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Woza Albert! - South African Pioneers


When Woza Albert! first appeared in Edinburgh during the Festival 
Fringe of 1982, apartheid was still firmly in place, and black 
contemporary South African theatre was largely unknown in Europe. As a 
major revival of Percy Mtwa, Mbongeni Ngema and Barney Simon's devised 
play arrives in Edinburgh in a production by the Market Theatre of 
Johannesburg, who first presented it more than thirty years ago, the 
major season of new South African work that follows in its wake 
suggests things have changed for the better. But have they? Prince 
Lamla, director of this new production of the trio's satire about what 
happens when a born again Christ turns up in apartheid-era South Africa 
is as pertinent as ever, if not more so.

“South Africa is a very complex country,” Lamla says. “Post-apartheid, 
we've experienced so much, and there is change happening very slowly, 
but it is not always good. The education  system is getting messed up 
and so on, so I never see Woza Albert! as a political story. I see it 
as a very human story. It's about people trying to survive very simple 
things.”

To put the play's arrival in Britain in context, when Woza Albert! 
arrived in Edinburgh and London, the UK was in a schizophrenic state, 
whereby on one hand Prime Minister Margaret Thatcher's rabble-rousing 
initiation of the Falklands War would catapult her to a landslide 
second term, on the other, a radical alternative protest movement, 
forged in the 1970s, was very much alive and kicking.

Along with CND and the anti nuclear demonstrations at Greenham Common 
led by the women's movement, the anti-apartheid movement was a crucial 
cause of the era's radical left. In some ways, Woza Albert!'s mixture 
of politics, comedy and a poor theatre aesthetic reflected the UK's 
burgeoning alternative theatre scene, albeit with a far realer sense of 
political oppression. The play    became a cause celebre, and was 
filmed and broadcast on national television.

“The play changed the whole face of theatre in South Africa,” says 
Lamla. “To do a play with black actors, and then executing it in such a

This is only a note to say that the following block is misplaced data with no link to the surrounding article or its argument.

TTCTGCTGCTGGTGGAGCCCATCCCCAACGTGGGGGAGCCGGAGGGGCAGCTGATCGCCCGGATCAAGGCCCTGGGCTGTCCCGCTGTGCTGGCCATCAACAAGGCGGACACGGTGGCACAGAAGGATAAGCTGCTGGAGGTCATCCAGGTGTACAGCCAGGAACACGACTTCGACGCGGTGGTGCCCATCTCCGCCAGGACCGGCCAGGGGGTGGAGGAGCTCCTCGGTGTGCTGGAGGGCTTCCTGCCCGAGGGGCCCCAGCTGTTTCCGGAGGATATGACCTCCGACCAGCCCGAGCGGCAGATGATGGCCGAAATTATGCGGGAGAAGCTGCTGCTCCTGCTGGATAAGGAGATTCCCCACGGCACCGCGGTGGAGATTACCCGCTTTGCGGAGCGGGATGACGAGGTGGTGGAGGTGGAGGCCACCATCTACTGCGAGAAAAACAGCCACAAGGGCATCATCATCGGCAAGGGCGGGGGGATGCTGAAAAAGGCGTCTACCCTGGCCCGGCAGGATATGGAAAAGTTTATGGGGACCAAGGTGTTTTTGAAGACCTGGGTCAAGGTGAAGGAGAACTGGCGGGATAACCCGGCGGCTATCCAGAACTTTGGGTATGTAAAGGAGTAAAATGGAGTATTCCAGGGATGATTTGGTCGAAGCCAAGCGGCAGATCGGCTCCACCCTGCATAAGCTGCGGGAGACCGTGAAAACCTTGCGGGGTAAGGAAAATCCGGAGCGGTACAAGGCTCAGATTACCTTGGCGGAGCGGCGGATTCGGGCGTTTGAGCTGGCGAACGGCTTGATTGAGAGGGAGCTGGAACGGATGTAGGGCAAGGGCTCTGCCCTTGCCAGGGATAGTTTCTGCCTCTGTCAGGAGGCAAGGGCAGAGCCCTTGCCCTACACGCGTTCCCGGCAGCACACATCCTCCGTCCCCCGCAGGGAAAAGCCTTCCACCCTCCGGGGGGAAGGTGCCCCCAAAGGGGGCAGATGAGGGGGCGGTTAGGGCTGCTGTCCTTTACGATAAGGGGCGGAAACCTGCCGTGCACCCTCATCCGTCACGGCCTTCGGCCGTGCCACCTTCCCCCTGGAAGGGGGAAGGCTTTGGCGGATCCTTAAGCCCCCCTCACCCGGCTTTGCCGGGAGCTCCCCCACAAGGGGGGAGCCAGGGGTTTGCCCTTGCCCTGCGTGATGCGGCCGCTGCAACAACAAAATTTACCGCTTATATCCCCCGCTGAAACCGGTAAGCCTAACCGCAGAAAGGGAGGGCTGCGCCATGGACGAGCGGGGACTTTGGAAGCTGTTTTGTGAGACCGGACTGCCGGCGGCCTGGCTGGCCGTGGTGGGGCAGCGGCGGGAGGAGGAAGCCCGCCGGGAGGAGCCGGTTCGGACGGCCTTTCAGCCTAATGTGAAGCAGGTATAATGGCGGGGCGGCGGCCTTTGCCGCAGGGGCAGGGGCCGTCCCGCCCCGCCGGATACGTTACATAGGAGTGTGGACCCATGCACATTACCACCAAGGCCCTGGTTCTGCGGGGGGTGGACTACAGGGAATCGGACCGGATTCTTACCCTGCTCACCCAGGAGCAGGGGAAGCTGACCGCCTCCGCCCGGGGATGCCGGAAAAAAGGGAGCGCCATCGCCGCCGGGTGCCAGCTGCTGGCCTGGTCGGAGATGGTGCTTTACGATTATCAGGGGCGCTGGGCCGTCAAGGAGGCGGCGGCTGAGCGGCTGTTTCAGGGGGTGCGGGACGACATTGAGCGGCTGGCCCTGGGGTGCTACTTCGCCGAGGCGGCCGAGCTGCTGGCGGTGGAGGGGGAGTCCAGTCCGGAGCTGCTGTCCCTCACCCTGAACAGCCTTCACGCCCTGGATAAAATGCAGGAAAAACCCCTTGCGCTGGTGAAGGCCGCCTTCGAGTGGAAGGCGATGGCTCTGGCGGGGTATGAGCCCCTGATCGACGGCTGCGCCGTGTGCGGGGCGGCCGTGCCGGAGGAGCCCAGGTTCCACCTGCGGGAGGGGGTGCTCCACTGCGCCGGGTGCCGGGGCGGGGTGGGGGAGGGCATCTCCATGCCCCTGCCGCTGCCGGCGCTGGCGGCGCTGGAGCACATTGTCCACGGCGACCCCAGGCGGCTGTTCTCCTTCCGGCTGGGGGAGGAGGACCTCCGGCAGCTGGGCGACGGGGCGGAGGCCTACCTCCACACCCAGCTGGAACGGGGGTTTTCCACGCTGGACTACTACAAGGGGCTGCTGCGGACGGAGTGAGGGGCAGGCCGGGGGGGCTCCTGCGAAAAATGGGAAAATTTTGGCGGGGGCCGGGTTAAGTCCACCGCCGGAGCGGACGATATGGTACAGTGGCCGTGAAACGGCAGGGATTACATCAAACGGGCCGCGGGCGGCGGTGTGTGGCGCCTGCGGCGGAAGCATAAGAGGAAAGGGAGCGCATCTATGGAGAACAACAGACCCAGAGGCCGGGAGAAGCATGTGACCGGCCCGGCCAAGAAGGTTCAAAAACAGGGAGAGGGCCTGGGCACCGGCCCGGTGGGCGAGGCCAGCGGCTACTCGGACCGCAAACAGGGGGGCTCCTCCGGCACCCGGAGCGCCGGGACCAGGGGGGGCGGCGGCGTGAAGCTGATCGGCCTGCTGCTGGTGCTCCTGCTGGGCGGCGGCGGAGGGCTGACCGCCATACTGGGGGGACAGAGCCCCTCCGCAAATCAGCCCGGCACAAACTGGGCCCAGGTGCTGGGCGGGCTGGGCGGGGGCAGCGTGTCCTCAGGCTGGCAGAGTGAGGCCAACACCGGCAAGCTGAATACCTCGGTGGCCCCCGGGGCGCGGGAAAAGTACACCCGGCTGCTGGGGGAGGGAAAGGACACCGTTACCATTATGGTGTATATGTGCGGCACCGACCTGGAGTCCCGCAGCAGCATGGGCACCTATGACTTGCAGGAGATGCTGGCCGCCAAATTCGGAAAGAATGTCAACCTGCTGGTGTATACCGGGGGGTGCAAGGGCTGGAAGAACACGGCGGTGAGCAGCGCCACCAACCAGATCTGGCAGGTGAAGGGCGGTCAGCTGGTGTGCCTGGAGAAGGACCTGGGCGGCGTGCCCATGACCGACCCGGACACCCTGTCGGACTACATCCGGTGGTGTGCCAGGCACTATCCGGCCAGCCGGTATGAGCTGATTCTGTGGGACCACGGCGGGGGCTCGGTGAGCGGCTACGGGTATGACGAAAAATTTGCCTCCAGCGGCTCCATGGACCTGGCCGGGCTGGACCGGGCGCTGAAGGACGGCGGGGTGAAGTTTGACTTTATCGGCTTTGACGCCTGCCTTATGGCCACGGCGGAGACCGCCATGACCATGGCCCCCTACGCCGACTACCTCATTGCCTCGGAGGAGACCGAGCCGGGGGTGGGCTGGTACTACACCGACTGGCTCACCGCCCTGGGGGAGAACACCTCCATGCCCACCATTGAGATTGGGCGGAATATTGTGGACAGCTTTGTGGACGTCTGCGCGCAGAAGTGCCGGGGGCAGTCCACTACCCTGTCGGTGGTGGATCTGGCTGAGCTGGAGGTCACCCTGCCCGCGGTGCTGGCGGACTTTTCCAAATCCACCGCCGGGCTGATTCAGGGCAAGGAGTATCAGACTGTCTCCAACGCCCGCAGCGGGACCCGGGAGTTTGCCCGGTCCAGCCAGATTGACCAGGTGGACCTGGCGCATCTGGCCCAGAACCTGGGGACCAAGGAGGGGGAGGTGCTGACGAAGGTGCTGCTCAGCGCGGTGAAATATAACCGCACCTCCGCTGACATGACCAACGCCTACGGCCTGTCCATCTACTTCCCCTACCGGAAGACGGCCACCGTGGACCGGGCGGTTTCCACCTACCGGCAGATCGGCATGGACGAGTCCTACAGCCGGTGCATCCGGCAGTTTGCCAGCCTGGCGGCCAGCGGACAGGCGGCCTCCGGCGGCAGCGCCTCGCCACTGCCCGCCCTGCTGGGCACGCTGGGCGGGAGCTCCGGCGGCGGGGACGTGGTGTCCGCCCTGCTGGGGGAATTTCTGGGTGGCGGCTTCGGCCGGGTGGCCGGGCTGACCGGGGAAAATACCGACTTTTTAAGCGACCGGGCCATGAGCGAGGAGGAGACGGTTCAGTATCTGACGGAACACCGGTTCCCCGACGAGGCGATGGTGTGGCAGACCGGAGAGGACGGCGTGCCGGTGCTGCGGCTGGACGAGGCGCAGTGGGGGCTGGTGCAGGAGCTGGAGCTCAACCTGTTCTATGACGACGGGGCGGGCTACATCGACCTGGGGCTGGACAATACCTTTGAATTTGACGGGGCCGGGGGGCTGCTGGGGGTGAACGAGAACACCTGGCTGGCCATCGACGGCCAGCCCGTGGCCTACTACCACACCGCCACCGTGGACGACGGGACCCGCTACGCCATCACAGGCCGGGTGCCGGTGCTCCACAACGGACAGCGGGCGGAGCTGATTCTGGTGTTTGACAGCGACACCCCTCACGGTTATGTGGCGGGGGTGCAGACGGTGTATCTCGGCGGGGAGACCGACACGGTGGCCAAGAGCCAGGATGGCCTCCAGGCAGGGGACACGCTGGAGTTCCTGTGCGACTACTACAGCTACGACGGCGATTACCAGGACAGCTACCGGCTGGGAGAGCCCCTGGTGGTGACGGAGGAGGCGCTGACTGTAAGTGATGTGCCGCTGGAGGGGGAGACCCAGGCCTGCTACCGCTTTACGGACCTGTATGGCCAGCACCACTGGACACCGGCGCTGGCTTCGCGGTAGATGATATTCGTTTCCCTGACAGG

way that the government couldn't stop it, it had the voice of the 
entire country. It also had a hand in letting the international 
community and the entire world know about apartheid.”

As well as Woza Albert!, the South African season will feature a second 
Market Theatre production. And The Girls In Their Sunday Dresses is a piece of black, female 
absurdist comedy set in a Lesotho rice queue. Another highlight should 
be Mies Julie, a post-apartheid take on Strindberg's classic play of 
forbidden love. Where the original  usually focusses on the class 
divide, Baxter Theatre and State Theatre's new production looks at a 
still taboo inter-racial erotic clash. A 1985 production saw actress 
Sandra Prinsloo, who appears in Edinburgh in The Sewing Machine, a play 
about loss and ageing, receive death threats when she took part in the 
first ever cross-colour kiss onstage when apartheid was still in place.

Another one-woman play is Mother To Mother, based  on the true story of 
a mob killing of American Fulbright scholar Amy Biehl, in Cape Town 
during violent uprisings in 1993. If many of these shows demonstrate 
the legacy of apartheid that remains in South Africa, a revival of 
Athol Fugard's angry 1972 play, Statements After An Arrest Under The 
Immorality Act., gets right back to the roots of modern South African 
theatre. Like Mies Julie, Fugard's piece looks at the all too real 
dangers of cross-colour love under the apartheid regime.
The backdrop to all this is a South African government led by the 
African National Congress, who were once outlawed as terrorists. Woza 
Albert!, meanwhile, is a set text in high schools. A political 
volatility remains in the country, however, and, in  Lamla's eyes, at 
least, Woza Albert! is far from a period piece.

“I can see how that might happen,” he says, “but really, not much has 
changed in South Africa. The challenge with doing the play now was to 
make it fresh, so people can feel something. Woza Albert! isn't just a 
play about South Africa. It is a global play. If you look at some of 
the things going on in Syria and elsewhere, it’s easy to see how 
relevant it is to the rest of the world.”

Even with his claims for Woza Albert!'s universality, Lamla 
acknowledges that it might still strike a chord close to home, where 
more grassroots artistic developments are ongoing beyond what has now 
become the mainstream.

“In South Africa, it feels sometimes like something is missing,” Lamla 
says, “but there are new plays that are coming out of the country, and 
some of the most important of them are coming out of community 
developments. That is where the future of South African theatre will 
develop out of, and that is what is so exciting here right now.”

Woza Albert!, Assembly Hall, 2-27, 4pm
www.assemblyfestival.com
The Herald, August 14th 2012

ends 

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